13. August 2015


4k - New resolution for the digital video world

What the new format brings and what challenges face coaxial cables and connectors as a result

For some years, the media landscape has been discussing the new digital video format 4k or UHD (Ultra HD) which is to replace the Full HD format widely used today. With the four times higher resolution and higher image frequency, the new format should offer a brilliant picture sharpness and greater colour depth. The definition for UHD was passed in 2014 by the Digital Video Broadcasting Consortium.

The designation 4k is based on the number of pixels: about 4,000 pixels in width. A distinction is made between 2 versions today:  QFHD (Quad Full HD) with 3840x2160 pixels and UHD-1, also known as 4k, with 4096x2160 pixels. The second version is usually used as cinema format.

Format Resolution Number of pixels Lines Clock Frequency Bandwidth
HD 1080 x 720 about 0,78 million Single-Link 1,5 GHz 1,5 Gb/s
Full HD 1920 x 1080 about 2,07 million Single-Link 3 GHz 3 Gb/s
QFHD 3840 x 2160 about 8,30 million Dual-Link 10,6 GHz 2 x 3 Gb/s
UHD-1 oder 4k 4096 x 2160 about 8,85 million Quad-Link 12 GHz 4 x 3 Gb/s


Transmission technology

Adapting infrastructure to the transmission of high data volumes is a great challenge for the technology. The transmission length of a cable depends on the bandwidth. The distance decreases with increasing bandwidth. Four lines, the so called Quad-Link, are required to transport the 4k bandwidth of 12 Gb/s over the same distance with the same cables as for HD with only 3 Gb/s. Chip manufacturers are also looking for solutions. After all, progress depends on the performance of the electronics – the chips cannot transmit the bandwidths of 12 Gb/s yet.

In order to be able to transmit this bandwidth nevertheless, the signal is split up by the appropriate electronics into 4 separate signals which are later reunited by one receiver. The aim is to be able to transmit the necessary data volumes over the single cable (Single-Link). The signal propagation speed can be increased among other things by reducing the permeability of the dielectric.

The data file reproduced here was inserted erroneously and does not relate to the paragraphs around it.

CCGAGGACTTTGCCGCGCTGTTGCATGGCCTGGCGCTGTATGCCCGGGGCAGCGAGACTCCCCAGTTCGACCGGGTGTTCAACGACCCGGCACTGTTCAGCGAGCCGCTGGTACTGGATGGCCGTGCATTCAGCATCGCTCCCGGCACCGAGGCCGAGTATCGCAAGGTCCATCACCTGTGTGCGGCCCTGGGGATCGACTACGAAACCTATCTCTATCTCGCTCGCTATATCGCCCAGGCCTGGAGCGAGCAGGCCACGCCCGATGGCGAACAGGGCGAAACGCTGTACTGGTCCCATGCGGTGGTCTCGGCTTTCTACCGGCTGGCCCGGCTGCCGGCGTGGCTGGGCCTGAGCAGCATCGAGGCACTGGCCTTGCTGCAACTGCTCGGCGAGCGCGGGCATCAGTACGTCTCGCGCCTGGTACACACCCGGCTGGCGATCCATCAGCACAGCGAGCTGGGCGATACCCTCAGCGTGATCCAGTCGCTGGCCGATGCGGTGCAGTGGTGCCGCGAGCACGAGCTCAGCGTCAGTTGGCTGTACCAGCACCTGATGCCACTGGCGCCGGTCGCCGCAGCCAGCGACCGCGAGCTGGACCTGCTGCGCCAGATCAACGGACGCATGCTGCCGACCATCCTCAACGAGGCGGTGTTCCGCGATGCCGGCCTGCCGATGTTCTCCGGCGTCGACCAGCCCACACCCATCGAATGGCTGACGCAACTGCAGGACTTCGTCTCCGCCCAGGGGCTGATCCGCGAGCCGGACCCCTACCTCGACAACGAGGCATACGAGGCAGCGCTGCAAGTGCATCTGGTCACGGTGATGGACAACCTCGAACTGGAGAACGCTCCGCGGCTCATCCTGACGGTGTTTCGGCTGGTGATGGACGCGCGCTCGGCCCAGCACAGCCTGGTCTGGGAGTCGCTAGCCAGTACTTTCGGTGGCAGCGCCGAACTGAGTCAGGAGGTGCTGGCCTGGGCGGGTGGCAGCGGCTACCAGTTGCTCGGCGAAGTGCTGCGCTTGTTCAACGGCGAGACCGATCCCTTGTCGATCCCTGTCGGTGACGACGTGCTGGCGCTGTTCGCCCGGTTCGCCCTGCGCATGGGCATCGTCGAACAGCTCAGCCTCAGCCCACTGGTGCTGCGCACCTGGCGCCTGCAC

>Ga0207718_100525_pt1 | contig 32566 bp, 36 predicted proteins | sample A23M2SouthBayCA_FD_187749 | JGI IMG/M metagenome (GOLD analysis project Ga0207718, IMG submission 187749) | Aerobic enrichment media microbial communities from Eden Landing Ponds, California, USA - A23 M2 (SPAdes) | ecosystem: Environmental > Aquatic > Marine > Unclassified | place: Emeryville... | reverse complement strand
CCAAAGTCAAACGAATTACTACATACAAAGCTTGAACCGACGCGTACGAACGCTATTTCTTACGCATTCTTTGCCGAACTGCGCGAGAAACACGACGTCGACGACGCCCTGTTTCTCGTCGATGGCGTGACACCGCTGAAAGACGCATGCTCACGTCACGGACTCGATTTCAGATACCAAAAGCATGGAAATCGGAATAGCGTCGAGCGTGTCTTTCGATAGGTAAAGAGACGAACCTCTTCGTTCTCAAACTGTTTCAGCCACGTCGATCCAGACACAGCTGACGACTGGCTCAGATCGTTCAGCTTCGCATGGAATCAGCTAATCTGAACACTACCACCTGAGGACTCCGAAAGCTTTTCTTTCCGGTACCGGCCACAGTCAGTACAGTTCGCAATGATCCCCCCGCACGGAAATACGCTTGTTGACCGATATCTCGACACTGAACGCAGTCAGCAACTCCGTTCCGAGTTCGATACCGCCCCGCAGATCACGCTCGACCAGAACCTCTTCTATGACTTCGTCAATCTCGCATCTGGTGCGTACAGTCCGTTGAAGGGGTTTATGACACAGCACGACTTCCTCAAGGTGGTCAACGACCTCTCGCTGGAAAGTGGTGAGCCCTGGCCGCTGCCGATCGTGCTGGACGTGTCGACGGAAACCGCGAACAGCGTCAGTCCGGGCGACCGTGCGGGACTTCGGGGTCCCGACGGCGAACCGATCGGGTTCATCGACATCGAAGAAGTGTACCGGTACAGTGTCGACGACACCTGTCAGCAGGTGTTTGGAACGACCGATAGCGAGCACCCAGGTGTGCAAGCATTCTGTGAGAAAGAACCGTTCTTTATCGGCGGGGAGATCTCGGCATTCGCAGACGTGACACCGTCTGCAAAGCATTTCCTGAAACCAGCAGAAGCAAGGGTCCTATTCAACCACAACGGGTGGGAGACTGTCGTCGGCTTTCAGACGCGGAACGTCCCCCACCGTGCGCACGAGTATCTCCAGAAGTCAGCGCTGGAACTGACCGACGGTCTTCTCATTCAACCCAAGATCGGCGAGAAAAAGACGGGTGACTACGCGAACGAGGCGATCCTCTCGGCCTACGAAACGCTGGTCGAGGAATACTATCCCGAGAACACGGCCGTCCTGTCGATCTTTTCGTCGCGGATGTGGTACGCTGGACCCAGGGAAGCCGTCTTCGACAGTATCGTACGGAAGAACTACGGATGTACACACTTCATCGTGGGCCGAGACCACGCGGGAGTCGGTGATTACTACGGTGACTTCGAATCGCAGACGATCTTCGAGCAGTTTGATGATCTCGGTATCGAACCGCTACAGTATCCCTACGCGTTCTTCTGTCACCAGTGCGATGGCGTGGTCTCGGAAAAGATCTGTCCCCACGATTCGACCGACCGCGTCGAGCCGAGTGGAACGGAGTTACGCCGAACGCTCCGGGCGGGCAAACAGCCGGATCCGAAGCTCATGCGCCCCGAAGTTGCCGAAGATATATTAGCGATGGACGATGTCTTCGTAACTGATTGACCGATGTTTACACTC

Plug connectors for HDTV and 4k

Telegärtner offers several alternatives for transferring large data volumes in the video range:



BNC HDTV plugs were specially adapted to the wave resistance of 75 Ohms and have excellent return loss values – up to 6 GHz typ. -30 dB. For the special requirements for the transmission of HDTV signals in professional applications such as studios, outside broadcasting vans or major events, the high quality "BNC EasyGrip HD³" series was developed.



The plug connections of the new "Mini HD-BNC" series are also much lighter than common standard BNCs in addition to the 4 times greater packing density.

The signal quality plays a decisive role for the choice of a plug connection. The new "Mini HD-BNC" exhibits good return loss values and therefore meets the requirements for common Serial Digital Interfaces (SDI).  By minimising the tolerance with regard to the impedance to 75 Ω, very good return loss values of up to 6 GHz could be achieved.

Mini HD-BNC: Return loss up to 6 GHz

Frequency Attenuation
1,000 GHz - 27,13 dB
2,000 GHz - 25,69 dB
3,000 GHz - 26,55 dB
4,000 GHz - 27,81 dB
5,000 GHz - 27,81 dB
6,000 GHz - 30,92 dB


Thanks to these excellent transmission properties, the connector series can be used for the formats HD, Full HD, QFHD (as Dual-Link) and 4k (as Quad-Link).

And where do we go from there

Although the new format promises a considerable improvement in detail, colour saturation and sharpness, the advantages of 4k are noticed most of all on large TV screens. The best effect is therefore achieved by using beamers. Videos in the new format are offered on various streaming portals. Videos in 4k are possible in YouTube already since 2010.

With the introduction of 4k the limits of coaxial technology have not yet been reached. First of all, the coaxial connectors and cables support the high frequencies. Secondly, the coaxial technology is fairly simple, robust and inexpensive in comparison with fibre optic technology.

4k is the next step after Full HD and the new format sets new challenges for the infrastructure manufacturers. The manufacturers are planning the next step up to 8k by 2020. But there is a lot of development to be done until then.